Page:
Talk about the blind leading the blind. I’m a panelist May 19 with another author, 'teaching' author/book promotion. I’m baffled about what to advise the audience to do since lately, our efforts have yielded people who ‘impress,’ but not people who 'buy.' Facebook hasn’t been much help in finding new readers for us, so many of us are using Amazon Sponsored Ads. Alison and Alicia have spent time working the system and have passed on some great ideas. Still, I thought we might review best practices and fill in any blanks as well as ask questions of one another. I did listen to a teleseminar by Derek Doepker and I read an article by Shane Stinemetz, the director at Fetcher https://fetcher.com/wp-content/uploads/2017/06/Ultimate_PPC_ebook.pdf
Here’s a draft of steps to take for building Amazon Sponsored Ads that sell books (correct my errors, please!):
1. Start with the obvious: Great Book, Fabulous Cover, Super Branding; gnat’s eyebrow understanding of novels like ours and
who our ideas readers are. We need good reviews, too...10 to 20.
2. For each book, write a list of at least 200 keywords of broad and specific nature about EACH book (Note: some words, like ‘suspense’ and ‘romance’ will appear on all the lists). Important (I JUST LEARNED THIS): Put each keyword on a separate line…a list but with no numbers. YOU CAN COPY THIS LIST IN THE AMAZON BOX FOR KEYWORDS AND THEIR COMPUTER WILL SEPARATE THEM FOR YOU. Don’t forget to save your list as well as print out your list from the marketing site when you’ve gotten some feedback about ‘Impressions.’
Here are some keyword search sites (Fetcher suggests these; I’ve only tried Google, so far) besides Amazon: Google Keyword Planner, Keyword Tool io, AHREF’s Keyword Explorer, Moz Keyword Explorer, LSI Graph, Ubersuggest
Decide whether you want BROAD keywords, PHRASE keywords and/or EXACT keywords (see Fetcher’s article for more on this), but here are his ideas, in general:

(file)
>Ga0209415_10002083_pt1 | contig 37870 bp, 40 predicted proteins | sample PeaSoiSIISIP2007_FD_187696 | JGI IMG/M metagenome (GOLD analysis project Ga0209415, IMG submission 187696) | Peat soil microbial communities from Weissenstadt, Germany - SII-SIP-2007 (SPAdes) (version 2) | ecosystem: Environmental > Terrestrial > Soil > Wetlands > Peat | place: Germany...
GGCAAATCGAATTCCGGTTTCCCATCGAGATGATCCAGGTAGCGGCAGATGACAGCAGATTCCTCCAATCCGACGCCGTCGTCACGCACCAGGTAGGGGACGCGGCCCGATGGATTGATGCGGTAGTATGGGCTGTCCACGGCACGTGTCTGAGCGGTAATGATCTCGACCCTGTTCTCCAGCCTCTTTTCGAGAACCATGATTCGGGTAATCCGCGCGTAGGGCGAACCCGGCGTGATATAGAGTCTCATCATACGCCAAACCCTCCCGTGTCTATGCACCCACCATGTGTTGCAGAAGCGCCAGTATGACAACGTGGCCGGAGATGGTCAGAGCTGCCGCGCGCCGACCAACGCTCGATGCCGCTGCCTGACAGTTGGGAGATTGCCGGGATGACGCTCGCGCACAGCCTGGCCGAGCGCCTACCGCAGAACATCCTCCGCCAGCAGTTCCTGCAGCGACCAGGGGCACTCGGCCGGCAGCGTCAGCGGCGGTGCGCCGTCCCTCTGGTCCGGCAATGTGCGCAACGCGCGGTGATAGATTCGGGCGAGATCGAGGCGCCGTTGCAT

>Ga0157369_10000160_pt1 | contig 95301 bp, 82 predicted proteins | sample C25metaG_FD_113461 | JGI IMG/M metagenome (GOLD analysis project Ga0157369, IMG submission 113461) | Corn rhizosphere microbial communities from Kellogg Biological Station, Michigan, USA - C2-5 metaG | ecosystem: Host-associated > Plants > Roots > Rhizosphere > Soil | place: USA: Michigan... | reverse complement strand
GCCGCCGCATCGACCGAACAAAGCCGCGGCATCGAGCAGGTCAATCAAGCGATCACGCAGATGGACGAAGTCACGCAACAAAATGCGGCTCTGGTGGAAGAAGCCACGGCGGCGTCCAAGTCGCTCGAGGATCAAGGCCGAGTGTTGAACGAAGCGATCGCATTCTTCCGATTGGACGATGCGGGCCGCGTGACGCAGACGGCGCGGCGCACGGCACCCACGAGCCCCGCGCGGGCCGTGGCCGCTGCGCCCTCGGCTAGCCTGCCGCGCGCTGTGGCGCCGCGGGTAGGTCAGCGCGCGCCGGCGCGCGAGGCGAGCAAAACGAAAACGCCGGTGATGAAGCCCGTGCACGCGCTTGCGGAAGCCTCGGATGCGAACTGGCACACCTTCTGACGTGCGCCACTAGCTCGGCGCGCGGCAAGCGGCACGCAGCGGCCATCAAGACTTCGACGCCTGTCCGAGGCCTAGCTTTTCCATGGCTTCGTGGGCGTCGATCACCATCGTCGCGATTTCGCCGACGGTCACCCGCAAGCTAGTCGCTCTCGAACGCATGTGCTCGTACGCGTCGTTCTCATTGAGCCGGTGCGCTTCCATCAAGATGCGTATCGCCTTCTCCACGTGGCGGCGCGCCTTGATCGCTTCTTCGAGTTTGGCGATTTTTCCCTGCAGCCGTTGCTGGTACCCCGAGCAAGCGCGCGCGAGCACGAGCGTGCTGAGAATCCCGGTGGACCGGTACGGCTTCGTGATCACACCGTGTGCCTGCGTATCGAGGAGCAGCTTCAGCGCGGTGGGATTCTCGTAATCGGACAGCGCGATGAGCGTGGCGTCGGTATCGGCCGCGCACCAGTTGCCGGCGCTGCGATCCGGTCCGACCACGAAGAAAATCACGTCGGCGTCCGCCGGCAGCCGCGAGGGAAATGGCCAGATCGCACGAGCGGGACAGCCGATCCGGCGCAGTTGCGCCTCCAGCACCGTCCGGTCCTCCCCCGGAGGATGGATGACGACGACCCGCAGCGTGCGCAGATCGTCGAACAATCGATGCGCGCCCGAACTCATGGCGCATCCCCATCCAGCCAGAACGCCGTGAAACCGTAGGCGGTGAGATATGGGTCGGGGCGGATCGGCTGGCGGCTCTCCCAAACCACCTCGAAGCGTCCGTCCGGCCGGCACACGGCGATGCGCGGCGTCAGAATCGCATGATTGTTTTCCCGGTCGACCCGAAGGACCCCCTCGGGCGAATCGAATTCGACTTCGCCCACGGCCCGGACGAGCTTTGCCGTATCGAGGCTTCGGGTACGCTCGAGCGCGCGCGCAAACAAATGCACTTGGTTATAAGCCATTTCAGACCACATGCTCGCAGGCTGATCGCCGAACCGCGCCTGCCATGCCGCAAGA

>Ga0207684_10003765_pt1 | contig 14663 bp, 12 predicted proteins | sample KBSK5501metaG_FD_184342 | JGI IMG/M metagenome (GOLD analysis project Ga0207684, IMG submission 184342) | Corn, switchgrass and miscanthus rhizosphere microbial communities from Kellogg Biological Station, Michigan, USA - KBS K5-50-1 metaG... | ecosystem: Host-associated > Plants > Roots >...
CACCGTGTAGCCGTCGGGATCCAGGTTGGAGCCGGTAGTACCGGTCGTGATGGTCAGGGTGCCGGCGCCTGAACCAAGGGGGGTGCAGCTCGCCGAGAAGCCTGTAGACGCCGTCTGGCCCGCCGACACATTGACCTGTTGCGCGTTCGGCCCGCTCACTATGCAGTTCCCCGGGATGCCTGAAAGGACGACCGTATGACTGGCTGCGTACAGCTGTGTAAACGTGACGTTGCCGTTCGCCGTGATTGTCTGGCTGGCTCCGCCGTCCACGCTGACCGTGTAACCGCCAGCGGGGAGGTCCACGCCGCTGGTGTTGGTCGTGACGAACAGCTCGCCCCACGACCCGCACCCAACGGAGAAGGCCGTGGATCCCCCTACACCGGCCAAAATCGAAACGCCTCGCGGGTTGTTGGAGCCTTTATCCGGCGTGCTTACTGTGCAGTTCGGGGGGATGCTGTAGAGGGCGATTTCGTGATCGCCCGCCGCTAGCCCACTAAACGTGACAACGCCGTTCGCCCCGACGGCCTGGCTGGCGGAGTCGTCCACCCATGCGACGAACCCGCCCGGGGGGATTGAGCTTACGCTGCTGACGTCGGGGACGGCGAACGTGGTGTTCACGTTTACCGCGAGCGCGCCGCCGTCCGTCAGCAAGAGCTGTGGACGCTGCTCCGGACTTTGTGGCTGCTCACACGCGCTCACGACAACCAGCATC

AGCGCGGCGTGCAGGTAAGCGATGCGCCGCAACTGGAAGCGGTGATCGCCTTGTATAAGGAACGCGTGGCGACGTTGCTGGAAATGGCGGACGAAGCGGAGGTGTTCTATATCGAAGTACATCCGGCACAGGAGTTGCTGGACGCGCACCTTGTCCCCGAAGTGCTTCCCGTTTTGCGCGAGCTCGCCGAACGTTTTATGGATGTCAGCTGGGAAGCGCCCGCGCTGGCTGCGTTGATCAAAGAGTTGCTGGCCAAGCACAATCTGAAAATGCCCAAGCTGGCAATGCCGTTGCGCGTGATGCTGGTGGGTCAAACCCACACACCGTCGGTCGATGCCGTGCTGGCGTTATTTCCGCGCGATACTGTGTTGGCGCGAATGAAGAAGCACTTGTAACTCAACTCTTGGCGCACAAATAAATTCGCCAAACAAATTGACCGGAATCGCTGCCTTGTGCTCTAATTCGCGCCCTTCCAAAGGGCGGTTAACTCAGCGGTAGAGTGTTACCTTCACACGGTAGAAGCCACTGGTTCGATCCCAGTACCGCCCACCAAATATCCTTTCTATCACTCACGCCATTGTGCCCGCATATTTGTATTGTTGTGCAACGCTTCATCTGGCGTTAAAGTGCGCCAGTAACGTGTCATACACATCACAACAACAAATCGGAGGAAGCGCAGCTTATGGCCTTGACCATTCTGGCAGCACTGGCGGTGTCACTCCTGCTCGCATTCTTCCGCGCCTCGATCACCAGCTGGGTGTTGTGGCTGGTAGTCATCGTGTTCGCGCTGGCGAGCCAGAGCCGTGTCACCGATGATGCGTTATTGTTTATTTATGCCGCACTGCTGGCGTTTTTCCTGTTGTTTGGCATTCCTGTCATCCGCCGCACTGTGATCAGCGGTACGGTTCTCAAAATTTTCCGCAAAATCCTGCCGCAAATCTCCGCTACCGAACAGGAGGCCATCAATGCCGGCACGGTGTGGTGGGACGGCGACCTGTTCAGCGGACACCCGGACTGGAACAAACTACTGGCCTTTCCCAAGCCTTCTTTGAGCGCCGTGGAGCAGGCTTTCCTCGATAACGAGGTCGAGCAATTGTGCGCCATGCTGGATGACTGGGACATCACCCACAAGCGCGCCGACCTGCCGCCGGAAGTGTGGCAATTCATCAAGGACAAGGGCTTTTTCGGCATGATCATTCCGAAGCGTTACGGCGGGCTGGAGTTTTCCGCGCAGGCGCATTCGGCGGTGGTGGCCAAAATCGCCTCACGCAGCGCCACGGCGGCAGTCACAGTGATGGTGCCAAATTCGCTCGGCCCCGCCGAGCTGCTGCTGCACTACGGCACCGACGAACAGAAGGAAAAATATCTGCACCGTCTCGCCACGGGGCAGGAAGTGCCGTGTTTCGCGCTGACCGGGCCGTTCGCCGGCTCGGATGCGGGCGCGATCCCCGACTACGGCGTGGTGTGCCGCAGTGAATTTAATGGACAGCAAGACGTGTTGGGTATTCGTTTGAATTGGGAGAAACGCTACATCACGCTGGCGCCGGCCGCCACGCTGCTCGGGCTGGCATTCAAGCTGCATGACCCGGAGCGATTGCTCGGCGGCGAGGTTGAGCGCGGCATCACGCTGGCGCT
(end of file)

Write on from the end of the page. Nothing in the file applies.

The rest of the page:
“Using a broad match type opens up your ads to a wider audience which is great when mining for new keywords. This is a good place to start when launching new products.
“Using a phrase match type allows you to start to narrow down the amount of variants that can trigger your ad, thus saving cost and becoming more targeted. But there are still some variants which can continue to provide some useful insights.
"Finally, using exact match is most targeted and allows for the least variance in the search term that the consumer enters. This makes your ads more targeted, and usually cheaper with an improved ROI. It also means your ad will show to less people (less impressions). It will take some experimentation before you can transition keywords from broad match to exact match.”
3. Work VERY HARD on your ad text…you want to spark the reader’s interest in only two sentences…make every word count! SAVE THIS TEXT!
4. Now comes what Derek Doepker calls ‘throwing spaghetti against the wall’…put ‘keywords’ in the place of ‘spaghetti,’ and you have your next step.
5. Start with .25 per click unless you know you should bid higher based on past data. Look to see which words get the most impressions and clicks, and raise the per click rate to .50 or $1.00
6. Decide on your overall budget and length of campaign. Since there’s a 5-day lag for results on most of these campaigns, make them at least two weeks. I go for monthly. Amazon says don’t terminate the ad, just pause it. That way, you can start it up again any time you choose. (See their instructions on the right hand side of your marketing page)
7. The analysis and adjustment of keywords and bids. Here’s where I need your help. One of my campaigns earned 65,000 impressions and cost me $7 but not one sale. Tell us how you learned to adjust keywords and bids to get sales.
Roses, thanks for helping me smarten up for my panel!
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